When lifting the A Frames up, we screwed in a couple temporary metal brackets to stop it from slipping and toe nailed the bottoms of the 2x6's into the floor. Then it was as simple as adding the 2x4's to the cut outs and adding a couple angled 2x4's to add strength. I was surprised how strong this was, even with no sheeting on yet.

Step 5: Ridge Cap

We debate for a couple days on how and what to use for a ridge cap. Since our roofing was going to be corrugated we had to come up with something simple and effective. We found some 90 degree 4 inch steel sheeting used for siding on your home and thought of a plan to make this work. Basically we ran some 1x1 wood across the ridge beam and laid the steel sheeting on top. It overlaps the 1x1 by an inch and a half so when we butt the roofing up against the 1x1, there will be enough overhang to direct water and hopefully keep the cabin dry. Sorry I don't have many great photos of this, we kind of just played around with ideas and all of a sudden it was done...

Step 6: Got to Have a Window and a Door....

So, this step depends on what to have or can find. Framing for the window will depend on the size and type you use. Our Window was 39'' by 39'' but there are so many different sizes that could work. Measure and think this through, you do not want to buy a window that is to small or to big. With respect to the door, we could not find a used or new on I liked or that fit so we built one from scratch. I will not explain this process in full as there are tons of Instructables on this process. Basically I used store bought boards and glued and screwed them together. We added a cool port hole window for added light and ventilation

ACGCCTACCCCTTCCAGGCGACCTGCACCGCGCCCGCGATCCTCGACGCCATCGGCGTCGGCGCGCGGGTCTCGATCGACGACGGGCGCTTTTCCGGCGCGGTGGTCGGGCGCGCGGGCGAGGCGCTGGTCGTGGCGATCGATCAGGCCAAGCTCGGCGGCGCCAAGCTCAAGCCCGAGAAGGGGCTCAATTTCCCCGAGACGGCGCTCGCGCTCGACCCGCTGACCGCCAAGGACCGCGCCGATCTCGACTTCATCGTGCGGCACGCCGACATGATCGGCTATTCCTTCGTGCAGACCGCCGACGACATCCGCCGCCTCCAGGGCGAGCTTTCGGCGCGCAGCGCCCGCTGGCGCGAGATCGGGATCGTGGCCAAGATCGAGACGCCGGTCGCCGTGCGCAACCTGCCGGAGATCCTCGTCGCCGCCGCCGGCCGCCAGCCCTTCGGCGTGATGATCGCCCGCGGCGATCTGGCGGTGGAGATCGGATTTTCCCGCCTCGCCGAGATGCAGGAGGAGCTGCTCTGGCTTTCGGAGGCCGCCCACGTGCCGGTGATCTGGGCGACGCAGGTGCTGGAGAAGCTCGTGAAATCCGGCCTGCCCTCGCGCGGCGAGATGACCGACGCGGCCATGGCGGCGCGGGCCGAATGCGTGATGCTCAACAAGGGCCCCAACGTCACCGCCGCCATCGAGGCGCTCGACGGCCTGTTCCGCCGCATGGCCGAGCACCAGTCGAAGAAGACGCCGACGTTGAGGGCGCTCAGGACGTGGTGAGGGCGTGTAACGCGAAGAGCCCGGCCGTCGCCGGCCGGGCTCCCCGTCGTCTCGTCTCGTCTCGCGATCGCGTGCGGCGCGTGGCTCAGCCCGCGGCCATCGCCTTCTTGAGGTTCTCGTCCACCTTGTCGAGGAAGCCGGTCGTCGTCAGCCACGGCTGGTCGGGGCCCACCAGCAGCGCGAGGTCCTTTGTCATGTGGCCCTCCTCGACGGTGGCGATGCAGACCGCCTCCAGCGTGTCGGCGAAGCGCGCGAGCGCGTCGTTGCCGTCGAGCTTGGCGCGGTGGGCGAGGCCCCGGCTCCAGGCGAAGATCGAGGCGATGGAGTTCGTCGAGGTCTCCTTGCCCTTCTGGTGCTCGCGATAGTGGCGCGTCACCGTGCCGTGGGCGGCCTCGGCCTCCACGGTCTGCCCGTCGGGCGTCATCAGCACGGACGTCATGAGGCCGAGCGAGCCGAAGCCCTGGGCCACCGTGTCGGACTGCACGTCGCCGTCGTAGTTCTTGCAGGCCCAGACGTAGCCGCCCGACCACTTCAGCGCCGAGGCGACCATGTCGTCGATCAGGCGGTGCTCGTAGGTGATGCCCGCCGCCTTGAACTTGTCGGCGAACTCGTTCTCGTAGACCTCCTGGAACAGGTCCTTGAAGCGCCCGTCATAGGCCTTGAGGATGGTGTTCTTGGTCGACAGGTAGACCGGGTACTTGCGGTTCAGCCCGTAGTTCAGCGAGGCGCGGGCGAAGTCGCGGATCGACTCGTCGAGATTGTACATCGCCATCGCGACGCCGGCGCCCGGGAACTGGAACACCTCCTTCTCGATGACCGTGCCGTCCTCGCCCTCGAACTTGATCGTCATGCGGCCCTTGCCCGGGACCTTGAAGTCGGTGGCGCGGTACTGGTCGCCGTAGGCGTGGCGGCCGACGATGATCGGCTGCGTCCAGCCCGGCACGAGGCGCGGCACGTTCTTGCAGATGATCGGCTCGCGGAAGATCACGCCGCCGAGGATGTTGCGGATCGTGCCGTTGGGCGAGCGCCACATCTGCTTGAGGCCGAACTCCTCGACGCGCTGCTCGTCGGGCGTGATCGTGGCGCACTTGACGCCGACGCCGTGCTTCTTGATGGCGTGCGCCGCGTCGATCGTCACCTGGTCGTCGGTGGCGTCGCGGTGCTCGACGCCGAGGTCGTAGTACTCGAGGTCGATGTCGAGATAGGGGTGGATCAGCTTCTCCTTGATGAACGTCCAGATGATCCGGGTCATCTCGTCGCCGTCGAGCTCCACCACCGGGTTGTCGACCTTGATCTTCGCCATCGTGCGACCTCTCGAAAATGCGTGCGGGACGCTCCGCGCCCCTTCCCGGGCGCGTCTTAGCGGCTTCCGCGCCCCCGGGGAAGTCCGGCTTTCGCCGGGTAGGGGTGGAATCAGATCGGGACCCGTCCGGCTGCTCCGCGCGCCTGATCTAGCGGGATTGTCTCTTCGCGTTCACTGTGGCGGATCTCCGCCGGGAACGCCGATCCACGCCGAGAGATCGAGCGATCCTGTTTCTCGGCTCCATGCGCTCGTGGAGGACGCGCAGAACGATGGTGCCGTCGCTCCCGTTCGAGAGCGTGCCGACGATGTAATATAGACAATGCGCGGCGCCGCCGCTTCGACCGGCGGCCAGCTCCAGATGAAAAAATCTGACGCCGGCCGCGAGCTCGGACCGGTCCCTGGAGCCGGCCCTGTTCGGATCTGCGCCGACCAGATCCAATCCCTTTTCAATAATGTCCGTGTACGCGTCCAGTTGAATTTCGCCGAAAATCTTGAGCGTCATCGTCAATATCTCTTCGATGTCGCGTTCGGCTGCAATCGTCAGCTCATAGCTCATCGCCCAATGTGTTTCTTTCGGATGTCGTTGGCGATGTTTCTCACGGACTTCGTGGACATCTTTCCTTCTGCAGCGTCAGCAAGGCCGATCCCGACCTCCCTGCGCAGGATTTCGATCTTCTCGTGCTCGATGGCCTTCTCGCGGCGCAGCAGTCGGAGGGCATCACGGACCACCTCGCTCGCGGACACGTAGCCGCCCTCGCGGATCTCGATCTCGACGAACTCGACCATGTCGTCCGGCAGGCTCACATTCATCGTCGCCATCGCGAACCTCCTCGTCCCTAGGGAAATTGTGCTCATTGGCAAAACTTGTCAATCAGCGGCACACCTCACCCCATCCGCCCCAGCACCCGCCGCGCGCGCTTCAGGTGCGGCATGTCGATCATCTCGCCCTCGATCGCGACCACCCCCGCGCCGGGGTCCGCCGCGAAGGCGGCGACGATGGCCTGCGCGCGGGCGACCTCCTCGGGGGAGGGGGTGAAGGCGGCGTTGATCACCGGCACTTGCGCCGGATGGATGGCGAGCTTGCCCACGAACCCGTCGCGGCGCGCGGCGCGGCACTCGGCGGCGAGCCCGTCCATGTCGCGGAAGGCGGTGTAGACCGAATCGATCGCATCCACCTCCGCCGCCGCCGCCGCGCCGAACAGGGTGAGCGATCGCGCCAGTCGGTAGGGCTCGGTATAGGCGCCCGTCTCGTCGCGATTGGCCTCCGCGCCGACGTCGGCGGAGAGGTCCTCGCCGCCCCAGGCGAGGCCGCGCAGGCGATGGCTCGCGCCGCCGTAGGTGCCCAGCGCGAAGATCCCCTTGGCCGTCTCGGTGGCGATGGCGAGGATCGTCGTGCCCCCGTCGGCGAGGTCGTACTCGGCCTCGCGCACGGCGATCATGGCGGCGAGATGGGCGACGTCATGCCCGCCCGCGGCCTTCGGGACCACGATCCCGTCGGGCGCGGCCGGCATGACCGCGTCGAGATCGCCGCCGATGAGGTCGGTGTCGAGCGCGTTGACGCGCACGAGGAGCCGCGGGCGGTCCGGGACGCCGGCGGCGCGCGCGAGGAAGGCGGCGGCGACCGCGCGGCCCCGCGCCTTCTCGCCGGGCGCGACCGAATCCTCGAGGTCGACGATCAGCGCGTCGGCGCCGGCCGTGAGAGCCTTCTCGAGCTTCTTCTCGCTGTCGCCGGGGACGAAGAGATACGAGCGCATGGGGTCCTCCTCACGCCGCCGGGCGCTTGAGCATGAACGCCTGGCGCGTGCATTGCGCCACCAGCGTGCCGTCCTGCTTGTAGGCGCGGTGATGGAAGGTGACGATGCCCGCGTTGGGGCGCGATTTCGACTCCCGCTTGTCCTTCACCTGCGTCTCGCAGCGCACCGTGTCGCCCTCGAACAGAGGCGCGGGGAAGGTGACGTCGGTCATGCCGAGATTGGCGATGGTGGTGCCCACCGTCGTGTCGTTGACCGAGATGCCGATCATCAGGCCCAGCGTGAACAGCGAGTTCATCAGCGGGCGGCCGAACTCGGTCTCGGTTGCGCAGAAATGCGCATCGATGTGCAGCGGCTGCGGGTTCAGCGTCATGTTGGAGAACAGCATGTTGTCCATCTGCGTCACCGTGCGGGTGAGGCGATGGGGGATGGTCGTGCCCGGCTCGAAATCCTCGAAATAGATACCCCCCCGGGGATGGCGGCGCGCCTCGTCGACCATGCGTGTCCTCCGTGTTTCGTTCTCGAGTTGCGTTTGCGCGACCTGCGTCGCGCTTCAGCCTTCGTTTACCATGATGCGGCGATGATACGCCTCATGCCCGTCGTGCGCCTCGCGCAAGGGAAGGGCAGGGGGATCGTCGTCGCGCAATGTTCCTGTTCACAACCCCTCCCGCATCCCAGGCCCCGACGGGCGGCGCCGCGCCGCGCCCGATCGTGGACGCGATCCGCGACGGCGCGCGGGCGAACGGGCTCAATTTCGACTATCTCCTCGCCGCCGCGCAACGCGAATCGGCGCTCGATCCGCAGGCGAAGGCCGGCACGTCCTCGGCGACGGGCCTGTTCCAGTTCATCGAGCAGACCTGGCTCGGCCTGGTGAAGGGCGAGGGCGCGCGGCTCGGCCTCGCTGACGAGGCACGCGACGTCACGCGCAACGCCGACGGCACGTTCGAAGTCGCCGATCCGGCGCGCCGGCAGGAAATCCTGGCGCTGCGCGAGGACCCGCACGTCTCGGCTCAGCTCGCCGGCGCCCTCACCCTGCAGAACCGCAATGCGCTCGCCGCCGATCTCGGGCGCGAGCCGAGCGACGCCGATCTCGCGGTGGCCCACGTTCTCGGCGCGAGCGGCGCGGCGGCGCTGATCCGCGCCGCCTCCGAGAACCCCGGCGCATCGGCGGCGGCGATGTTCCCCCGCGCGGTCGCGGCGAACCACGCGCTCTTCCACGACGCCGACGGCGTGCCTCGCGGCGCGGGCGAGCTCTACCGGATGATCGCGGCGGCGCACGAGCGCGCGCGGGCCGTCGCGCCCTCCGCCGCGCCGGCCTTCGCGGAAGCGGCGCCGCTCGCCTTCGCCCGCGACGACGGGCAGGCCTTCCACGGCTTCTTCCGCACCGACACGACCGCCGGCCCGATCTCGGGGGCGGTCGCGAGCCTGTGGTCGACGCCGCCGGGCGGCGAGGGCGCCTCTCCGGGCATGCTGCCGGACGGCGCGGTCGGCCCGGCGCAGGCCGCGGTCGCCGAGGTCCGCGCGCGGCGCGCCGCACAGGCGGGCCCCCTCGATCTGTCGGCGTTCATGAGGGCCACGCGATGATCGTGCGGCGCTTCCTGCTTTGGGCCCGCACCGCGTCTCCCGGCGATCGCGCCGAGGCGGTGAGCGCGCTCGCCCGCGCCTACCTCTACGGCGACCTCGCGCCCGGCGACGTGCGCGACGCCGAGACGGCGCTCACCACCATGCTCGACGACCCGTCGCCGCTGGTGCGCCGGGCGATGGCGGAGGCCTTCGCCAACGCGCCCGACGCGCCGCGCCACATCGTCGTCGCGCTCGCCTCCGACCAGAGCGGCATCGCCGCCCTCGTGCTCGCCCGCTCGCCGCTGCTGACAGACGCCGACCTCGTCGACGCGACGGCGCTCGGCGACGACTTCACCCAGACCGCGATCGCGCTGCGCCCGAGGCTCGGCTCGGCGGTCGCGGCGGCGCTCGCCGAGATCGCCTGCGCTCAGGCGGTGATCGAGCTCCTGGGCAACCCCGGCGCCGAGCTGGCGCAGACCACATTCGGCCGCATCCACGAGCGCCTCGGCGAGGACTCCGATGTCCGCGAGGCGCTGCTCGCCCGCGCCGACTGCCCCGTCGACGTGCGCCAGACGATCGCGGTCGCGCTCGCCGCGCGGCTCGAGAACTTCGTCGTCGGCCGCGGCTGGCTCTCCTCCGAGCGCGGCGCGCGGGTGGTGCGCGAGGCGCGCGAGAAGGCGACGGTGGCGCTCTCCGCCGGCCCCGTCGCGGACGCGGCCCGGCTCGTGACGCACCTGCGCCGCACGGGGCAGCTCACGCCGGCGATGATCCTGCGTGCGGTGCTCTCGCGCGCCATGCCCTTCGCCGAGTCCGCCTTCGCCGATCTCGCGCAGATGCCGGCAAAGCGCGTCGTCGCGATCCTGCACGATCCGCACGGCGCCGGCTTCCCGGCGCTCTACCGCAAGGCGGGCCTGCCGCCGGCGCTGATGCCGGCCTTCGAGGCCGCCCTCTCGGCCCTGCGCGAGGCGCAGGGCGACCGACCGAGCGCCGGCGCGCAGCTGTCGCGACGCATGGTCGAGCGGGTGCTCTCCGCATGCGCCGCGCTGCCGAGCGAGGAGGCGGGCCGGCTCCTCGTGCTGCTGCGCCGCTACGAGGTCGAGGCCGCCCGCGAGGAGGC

Since we made the door from scratch that also meant that we needed to build a door jam as well. This was my first attempt and after a couple Youtube videos I gave it a go and was please to see it worked.

It is always good to have a couple extra hands to help with this step.

When framing in the window and door make sure you do your research on this. You will need double 2x4's on each side an you should have two on the top if there is going to be any weight distributed across the top. Now I know I did not do this exactly as it should be done, but it does work.